Looking back to that night in 1989, I can still feel the tingle down my spine and the ache in my heart on hearing Firefly for the first time. I’m forever in debt to my friend Cath for my love of American Music Club but she’s long disappeared off the face of the earth. Where did you go?



Tim Mooney (1958–2012)

Tom Mallon (1957-2014)


Rick McGinnis photo used with kind permission from this blog post

Official Site of Mark Eitzel & American Music Club

American Music Club archived website

“Wish The World Away: Mark Eitzel and the American Music Club” by Sean Body (SAF Publishing 1999)

Danny Pearson bandcamp

Bruce Kaphan official website

American Music Club biography (Apple Music)

Tracey Bowen is a podcaster, procrastinator and occasional music reviewer. American Music Club was the subject of We Dig Music podcast series 2, episode 1 (released 24th June 2018). All other episodes can be found at Links to her other reviews – including a heart-breakingly bitter one of a Mark Eitzel gig from 2017 – can be found on the same site at Writings and Additional Stuff. Tracey can be found on Twitter, usually in the middle of the night, at @INeedDirection.

TopperPost #730


  1. Keith Milne
    Jul 7, 2018

    Wonderful band. Superlative writing. Your ending is genius by the way.

  2. William McAlpine
    Jul 10, 2018

    I’ve not really listened to AMC before, but when I do it’ll be because of this cracking piece of writing. In fact I feel like I have after reading it, so well does it convey how much you obviously love them. Take a few bows. And then a few more.

  3. David Collins
    Jul 11, 2018

    Oh wow – superb evocative writing Tracey. A big thumbs up from me… I first heard of AMC via a very good Uni friend/band-mate, back in the early nineties. He asked me to accompany him over to Birmingham in (I think) October 94 – to the Irish Centre in Digbeth… I was a bit dubious but as I really liked the support act (Strangelove) I agreed to go. Here I witnessed a rambling, unshaven chap with a pork pie hat and a rather curmudgeonly demeanour – who had the audience in the palm of his hand from the first song. I thought he was actually rather amusing, yes he appeared cantankerous and occasionally quite pissed off for some reason but WHAT a voice.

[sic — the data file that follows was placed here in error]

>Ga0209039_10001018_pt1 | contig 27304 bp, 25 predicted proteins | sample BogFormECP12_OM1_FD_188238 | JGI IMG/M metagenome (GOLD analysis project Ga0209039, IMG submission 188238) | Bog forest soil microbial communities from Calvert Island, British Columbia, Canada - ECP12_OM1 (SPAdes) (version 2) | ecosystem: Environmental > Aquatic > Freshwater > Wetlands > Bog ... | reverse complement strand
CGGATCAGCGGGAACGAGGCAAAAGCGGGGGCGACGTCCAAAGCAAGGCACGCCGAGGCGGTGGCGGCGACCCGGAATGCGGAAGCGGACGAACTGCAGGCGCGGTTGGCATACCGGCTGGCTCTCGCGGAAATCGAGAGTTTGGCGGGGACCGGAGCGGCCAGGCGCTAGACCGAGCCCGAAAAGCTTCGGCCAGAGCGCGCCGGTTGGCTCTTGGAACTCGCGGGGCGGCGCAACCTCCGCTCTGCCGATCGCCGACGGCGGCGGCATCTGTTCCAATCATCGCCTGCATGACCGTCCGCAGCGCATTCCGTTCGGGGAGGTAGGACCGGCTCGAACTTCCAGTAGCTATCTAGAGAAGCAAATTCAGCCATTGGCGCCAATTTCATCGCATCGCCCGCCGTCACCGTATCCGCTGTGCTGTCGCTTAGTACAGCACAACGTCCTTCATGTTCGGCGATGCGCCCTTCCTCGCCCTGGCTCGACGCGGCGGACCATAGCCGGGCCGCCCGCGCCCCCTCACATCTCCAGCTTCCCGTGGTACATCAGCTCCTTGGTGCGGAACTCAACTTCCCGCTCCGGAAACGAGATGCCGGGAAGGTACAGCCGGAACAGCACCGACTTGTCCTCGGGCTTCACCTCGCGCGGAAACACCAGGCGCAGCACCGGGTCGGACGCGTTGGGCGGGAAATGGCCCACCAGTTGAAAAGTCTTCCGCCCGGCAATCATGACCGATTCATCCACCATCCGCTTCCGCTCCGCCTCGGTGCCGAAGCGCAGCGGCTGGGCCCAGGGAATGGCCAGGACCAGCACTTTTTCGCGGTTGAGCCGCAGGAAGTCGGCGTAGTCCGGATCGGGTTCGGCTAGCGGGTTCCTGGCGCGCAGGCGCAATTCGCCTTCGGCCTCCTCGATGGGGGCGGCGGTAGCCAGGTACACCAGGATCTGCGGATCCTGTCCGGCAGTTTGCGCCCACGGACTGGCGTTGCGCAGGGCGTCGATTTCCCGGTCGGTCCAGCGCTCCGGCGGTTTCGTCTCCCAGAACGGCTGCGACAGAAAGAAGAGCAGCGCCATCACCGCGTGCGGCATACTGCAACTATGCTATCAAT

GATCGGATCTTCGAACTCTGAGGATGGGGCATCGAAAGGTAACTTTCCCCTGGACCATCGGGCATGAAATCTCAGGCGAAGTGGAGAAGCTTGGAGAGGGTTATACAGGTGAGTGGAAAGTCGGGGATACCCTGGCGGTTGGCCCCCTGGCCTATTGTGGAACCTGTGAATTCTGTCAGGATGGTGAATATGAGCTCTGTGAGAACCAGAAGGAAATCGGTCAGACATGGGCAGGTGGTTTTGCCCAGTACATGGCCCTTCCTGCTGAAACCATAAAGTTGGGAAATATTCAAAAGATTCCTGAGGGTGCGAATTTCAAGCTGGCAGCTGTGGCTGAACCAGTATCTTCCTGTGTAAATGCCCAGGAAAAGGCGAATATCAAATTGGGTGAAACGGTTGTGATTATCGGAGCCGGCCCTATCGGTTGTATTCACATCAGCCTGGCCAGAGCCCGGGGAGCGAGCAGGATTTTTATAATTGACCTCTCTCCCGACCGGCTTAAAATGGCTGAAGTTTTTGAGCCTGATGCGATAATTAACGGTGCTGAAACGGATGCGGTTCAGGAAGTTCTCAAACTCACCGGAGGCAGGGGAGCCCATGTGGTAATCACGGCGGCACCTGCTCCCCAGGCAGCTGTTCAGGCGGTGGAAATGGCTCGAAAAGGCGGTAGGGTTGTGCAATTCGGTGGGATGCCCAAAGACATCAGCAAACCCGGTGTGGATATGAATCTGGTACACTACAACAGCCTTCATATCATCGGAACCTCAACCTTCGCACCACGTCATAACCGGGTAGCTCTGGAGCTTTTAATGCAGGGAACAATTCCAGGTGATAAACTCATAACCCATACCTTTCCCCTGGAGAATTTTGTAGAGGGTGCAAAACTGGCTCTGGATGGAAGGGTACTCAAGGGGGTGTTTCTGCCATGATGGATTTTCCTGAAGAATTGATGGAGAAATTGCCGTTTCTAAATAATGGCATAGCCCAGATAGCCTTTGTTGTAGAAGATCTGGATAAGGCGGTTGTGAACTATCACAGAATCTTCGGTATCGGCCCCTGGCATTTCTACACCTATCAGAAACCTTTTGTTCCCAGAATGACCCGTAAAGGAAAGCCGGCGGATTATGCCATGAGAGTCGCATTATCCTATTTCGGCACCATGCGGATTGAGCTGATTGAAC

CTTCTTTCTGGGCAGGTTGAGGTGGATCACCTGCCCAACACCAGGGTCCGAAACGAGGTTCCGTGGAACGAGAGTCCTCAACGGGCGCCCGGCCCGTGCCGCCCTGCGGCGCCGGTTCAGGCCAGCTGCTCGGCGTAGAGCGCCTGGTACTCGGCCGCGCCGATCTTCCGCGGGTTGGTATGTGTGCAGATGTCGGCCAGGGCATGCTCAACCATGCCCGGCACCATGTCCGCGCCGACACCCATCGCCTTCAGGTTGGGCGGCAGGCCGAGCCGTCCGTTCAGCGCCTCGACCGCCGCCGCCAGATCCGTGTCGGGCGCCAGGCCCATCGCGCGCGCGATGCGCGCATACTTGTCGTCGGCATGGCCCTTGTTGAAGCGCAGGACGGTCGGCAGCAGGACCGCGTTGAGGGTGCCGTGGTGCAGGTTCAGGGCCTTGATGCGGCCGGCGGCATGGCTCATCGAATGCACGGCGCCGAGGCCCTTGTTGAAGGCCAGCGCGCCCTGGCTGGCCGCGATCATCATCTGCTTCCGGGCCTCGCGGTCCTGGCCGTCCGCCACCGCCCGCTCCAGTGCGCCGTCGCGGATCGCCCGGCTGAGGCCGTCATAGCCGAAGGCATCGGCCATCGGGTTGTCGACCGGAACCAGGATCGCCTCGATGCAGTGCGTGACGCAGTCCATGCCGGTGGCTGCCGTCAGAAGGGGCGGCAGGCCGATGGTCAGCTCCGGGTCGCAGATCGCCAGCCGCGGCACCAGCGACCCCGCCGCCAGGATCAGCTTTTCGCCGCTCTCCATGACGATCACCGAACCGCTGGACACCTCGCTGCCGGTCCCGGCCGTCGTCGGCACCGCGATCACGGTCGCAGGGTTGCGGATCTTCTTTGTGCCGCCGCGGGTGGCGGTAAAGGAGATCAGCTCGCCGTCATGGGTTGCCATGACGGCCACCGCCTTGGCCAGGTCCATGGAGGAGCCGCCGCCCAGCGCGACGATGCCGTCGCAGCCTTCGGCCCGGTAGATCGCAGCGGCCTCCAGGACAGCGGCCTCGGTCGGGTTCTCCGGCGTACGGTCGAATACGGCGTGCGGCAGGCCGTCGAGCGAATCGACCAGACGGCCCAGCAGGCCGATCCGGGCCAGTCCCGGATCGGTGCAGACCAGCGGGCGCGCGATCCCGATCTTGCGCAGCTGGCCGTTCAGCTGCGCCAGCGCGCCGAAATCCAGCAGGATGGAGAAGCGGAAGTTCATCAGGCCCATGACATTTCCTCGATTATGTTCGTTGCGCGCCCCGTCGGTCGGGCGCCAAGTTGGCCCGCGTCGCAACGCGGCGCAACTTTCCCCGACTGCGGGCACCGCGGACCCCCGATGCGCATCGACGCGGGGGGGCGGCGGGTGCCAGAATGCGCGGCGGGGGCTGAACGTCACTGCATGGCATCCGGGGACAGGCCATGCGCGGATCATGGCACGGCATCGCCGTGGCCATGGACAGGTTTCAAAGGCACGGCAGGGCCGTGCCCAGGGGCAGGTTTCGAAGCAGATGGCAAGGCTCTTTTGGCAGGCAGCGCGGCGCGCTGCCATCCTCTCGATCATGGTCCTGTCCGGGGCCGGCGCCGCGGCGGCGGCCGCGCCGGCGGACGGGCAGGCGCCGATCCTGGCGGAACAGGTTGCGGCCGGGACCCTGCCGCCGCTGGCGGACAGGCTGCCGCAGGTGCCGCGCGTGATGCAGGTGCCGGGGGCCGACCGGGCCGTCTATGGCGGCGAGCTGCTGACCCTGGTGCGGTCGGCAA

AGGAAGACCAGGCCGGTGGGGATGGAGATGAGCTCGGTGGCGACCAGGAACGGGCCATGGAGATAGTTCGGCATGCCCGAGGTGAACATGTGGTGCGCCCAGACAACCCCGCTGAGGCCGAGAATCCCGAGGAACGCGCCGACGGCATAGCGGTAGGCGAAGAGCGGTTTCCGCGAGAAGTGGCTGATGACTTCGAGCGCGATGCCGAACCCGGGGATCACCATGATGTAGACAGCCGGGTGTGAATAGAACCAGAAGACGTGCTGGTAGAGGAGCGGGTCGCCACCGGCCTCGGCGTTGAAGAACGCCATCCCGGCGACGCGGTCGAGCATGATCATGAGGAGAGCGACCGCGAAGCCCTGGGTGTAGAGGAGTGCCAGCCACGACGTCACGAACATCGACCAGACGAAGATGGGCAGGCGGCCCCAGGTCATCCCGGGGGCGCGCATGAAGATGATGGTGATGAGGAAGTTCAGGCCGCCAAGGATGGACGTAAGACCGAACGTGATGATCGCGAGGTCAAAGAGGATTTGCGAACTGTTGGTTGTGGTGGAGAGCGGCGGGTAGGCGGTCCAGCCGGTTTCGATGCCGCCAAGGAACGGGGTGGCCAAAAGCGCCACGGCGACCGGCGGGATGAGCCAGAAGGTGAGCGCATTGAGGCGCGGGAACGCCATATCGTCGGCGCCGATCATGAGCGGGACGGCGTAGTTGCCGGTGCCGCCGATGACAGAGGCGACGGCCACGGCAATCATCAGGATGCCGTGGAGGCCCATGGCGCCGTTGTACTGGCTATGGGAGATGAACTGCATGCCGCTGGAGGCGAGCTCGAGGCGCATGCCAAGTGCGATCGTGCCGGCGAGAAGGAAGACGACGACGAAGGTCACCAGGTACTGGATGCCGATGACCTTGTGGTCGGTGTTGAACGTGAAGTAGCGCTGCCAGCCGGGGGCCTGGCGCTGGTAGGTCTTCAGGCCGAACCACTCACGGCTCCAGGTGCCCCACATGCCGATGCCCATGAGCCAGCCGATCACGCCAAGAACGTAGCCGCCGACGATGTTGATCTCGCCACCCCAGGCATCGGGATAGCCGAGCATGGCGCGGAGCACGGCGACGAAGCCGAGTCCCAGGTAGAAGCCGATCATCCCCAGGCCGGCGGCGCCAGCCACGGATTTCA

Mr Eitzel – I can’t possibly imagine the personal demons you must have battled – but selfishly, for me it’s worth it just to hear the whiskey-soaked and heartbreaking lyrics that pour from your soul. Topped off by Bruce’s gorgeous lap steel, Danny’s mellow upright bass and Vudi’s totally immersive and atmospheric soundscapes – that night really struck a chord for me. I rushed out and bought Mercury and San Francisco soon after… (and a very lovely lady recently gave me copies of their early albums for free ❤️).
    Tracey – Your lovely heartfelt writing makes me want to go back and listen to it all again… but maybe I’ll pour myself a glass of single malt first. x

  4. David Tanner
    Jul 17, 2018

    Great article. I only discovered them via “San Francisco”, but then worked backwards through a glorious series of albums.